The government is being urged to do more for families, workers and tenants affected by coronavirus after it announced £350bn of help for companies.
Ministers promised mortgage “holidays”, £330bn in loans and £20bn in other aid.
Business Secretary Alok Sharma said the government was ready to do more to keep people in their jobs.
It comes as supermarkets bring in strict limits on purchases, the BBC puts filming of EastEnders on hold and Glastonbury Festival is postponed.
In the UK, 71 people with coronavirus have died.
And in other developments across the globe:
- European Union countries have begun turning away travellers from outside the bloc
- Share prices fall in Europe and Asia as stimulus packages fail to reassure markets
- The World Health Organization says South East Asian countries must “act now” to tackle the virus
- There are about 200,000 cases worldwide and nearly 8,000 people have died
- Prof Neil Ferguson, who has been advising the UK government on its response to the outbreak and was in Downing Street earlier this week, tweeted that he was self-isolating after developing coronavirus symptoms
In the UK, supermarkets continue to introduce measures to try to stop customers stockpiling and ensure vulnerable people get food during the crisis.
Sainsbury’s says it will prioritise elderly and other vulnerable people for online deliveries, as both Sainsbury’s and Asda limit people to buying no more than three of any food item.
Other retailers including Tesco and Boots have set limits on particularly popular products including pasta, tissues and hand sanitiser.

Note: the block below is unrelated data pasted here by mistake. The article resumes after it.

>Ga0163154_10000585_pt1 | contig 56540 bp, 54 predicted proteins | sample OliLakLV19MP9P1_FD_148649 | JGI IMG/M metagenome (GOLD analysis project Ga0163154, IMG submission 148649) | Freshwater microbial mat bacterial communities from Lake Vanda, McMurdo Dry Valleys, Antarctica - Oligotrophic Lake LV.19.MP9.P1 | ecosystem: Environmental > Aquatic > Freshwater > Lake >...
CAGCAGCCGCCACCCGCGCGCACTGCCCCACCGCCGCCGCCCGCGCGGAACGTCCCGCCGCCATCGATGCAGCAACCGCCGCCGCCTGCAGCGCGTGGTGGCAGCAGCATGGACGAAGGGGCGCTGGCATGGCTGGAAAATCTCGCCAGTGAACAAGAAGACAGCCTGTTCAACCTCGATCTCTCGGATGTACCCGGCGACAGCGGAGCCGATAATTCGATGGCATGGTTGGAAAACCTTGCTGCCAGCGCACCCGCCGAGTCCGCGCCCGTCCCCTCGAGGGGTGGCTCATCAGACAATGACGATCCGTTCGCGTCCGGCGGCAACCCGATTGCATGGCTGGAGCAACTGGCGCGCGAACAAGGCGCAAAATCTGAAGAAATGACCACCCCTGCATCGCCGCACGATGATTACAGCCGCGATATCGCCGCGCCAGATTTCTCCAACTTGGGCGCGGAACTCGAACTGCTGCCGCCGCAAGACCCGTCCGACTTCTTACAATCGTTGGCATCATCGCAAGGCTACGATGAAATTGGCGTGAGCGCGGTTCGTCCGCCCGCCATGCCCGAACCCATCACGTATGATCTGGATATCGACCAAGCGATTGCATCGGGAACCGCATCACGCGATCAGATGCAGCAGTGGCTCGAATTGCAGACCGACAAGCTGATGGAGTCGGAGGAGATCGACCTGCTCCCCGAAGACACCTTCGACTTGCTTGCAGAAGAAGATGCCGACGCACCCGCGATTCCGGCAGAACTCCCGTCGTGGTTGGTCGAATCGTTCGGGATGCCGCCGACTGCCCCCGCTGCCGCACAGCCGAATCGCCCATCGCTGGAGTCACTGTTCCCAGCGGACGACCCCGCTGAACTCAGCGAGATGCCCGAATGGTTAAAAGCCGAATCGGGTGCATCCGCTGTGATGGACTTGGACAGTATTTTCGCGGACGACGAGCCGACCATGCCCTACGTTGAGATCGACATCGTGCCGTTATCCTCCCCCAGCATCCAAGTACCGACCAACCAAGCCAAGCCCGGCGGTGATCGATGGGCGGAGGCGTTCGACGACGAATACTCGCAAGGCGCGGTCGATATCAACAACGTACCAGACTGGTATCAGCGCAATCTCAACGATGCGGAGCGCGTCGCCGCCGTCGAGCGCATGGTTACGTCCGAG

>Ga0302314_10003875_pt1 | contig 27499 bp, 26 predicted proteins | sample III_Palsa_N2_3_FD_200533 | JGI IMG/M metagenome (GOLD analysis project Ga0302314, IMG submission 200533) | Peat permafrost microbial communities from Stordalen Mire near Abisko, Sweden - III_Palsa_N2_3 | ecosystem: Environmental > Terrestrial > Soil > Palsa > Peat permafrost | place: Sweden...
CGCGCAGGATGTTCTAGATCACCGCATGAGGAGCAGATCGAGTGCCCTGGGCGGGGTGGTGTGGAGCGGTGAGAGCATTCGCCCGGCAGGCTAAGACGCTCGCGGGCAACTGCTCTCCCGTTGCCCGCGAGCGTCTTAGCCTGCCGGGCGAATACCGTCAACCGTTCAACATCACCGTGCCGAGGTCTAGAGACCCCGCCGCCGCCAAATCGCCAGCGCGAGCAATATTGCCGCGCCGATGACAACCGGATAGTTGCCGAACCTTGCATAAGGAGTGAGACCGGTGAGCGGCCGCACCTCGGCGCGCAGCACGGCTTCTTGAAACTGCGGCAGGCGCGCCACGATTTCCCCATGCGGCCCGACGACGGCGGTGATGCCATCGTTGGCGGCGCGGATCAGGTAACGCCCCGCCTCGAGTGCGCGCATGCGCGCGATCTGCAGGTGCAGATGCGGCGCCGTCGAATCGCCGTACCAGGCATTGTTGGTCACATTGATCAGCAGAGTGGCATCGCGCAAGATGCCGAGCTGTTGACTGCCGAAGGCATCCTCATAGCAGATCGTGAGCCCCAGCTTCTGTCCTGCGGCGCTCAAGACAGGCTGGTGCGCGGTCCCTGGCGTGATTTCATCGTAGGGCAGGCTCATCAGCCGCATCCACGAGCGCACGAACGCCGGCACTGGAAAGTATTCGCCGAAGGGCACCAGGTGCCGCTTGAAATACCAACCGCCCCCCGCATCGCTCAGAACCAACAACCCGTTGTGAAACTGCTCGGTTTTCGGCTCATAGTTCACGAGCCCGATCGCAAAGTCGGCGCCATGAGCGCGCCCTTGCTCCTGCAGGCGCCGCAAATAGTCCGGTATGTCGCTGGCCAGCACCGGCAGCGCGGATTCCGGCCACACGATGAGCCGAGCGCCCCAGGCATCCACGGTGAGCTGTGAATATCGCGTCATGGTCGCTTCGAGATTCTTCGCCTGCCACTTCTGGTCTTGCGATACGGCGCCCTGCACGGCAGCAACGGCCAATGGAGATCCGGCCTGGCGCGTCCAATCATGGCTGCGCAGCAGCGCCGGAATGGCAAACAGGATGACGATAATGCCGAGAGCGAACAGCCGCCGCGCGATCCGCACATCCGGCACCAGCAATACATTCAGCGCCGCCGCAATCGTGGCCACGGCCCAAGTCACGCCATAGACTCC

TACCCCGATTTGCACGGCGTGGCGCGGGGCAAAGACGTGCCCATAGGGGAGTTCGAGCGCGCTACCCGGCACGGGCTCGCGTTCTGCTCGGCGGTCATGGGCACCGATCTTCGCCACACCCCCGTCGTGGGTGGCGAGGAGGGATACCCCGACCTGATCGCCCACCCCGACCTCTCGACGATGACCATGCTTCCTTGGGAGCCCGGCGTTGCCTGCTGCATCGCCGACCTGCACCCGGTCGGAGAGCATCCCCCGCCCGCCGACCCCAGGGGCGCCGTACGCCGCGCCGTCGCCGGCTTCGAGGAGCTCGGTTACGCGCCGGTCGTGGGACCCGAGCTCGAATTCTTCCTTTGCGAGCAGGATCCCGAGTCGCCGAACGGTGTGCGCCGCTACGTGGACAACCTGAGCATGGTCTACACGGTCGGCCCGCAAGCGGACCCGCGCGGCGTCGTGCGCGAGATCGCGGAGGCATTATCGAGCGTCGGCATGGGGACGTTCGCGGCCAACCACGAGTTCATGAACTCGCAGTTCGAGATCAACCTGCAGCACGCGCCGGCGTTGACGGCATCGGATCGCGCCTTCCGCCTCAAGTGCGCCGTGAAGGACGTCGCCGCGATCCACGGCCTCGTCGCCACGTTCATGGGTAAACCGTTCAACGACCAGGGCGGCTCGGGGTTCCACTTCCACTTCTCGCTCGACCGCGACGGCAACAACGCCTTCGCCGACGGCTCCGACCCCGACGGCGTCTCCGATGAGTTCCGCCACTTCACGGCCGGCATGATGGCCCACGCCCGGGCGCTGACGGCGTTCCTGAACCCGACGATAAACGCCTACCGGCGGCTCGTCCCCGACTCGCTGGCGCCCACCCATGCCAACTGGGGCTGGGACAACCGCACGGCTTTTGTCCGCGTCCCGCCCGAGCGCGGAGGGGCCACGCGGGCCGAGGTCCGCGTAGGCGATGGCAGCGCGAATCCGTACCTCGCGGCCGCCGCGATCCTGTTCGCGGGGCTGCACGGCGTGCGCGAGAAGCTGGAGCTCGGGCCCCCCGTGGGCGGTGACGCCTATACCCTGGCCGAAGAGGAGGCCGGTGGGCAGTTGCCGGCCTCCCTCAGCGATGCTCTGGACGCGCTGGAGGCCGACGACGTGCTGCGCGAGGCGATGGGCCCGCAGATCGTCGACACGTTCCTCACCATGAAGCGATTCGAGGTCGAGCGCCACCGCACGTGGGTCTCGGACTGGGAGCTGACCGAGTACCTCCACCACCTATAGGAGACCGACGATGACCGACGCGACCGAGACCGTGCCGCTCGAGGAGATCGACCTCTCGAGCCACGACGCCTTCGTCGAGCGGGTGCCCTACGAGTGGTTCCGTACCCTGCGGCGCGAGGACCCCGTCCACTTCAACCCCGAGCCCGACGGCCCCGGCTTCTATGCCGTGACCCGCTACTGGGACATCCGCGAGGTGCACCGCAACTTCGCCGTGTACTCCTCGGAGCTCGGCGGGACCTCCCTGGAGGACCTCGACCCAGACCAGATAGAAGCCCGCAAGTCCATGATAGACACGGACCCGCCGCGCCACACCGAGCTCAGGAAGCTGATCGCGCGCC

Meanwhile, lorry drivers transporting essential goods to supermarkets will be allowed to stay on the road longer without a break after Transport Secretary Grant Shapps temporarily relaxed the rules.
On the TV, EastEnders will be broadcast just twice a week – rather than four times – as the BBC postpones filming of the soap opera and other dramas “until further notice”
And Glastonbury Festival’s 50th anniversary event has been postponed from June 2020 until 2021, its organisers said.
Meanwhile, efforts are under way across the country to support NHS workers. Chelsea Football Club is giving free accommodation to NHS staff in London, while Pret is offering them free hot drinks and half-price food.
Elsewhere, car manufacturers are among the latest companies to be affected with Toyota and BMW both suspending production at their UK factories. Toyota employ more than 3,200 people in the UK, while BMW has 6,000 manufacturing staff.
Unveiling the financial measures at a press conference on Tuesday, Chancellor Rishi Sunak and Prime Minister Boris Johnson vowed to do “whatever it takes” to support the UK economy through a challenge unprecedented in peacetime.
The chancellor said the £330bn in loans – equivalent to 15% of GDP – would be available from next week to help businesses pay for supplies, rent and salaries.
Other measures to be put in place include extended business rates relief for all firms in the hospitality sector and funding grants of between £10,000 and £25,000 for small businesses.
Mortgage lenders will also offer a three-month holiday for people in financial difficulty as a result of the virus.
Help for airlines, which have been hit by travel bans and a slump in demand, is also being considered.
Rachel Reeves, Labour chairwoman of the Commons Business Committee, said there was nothing in the chancellor’s announcement to offer financial support to people who were already on statutory sick pay, self-isolating or had been laid off.
And unions raised concerns there were no measures to help freelancers and people working in the gig economy.
Other MPs called for more help for renters.
Labour leader Jeremy Corbyn urged the government to suspend home rental fees and ban evictions of tenants during the coronavirus crisis.
Business Secretary Alok Sharma told BBC Breakfast that measures which will offer support to renters will be announced “very shortly”.
The prime minister is likely to face more questions on the government’s response to the crisis when he appears before MPs in the Commons for Prime Minister’s Questions at 12:00 GMT.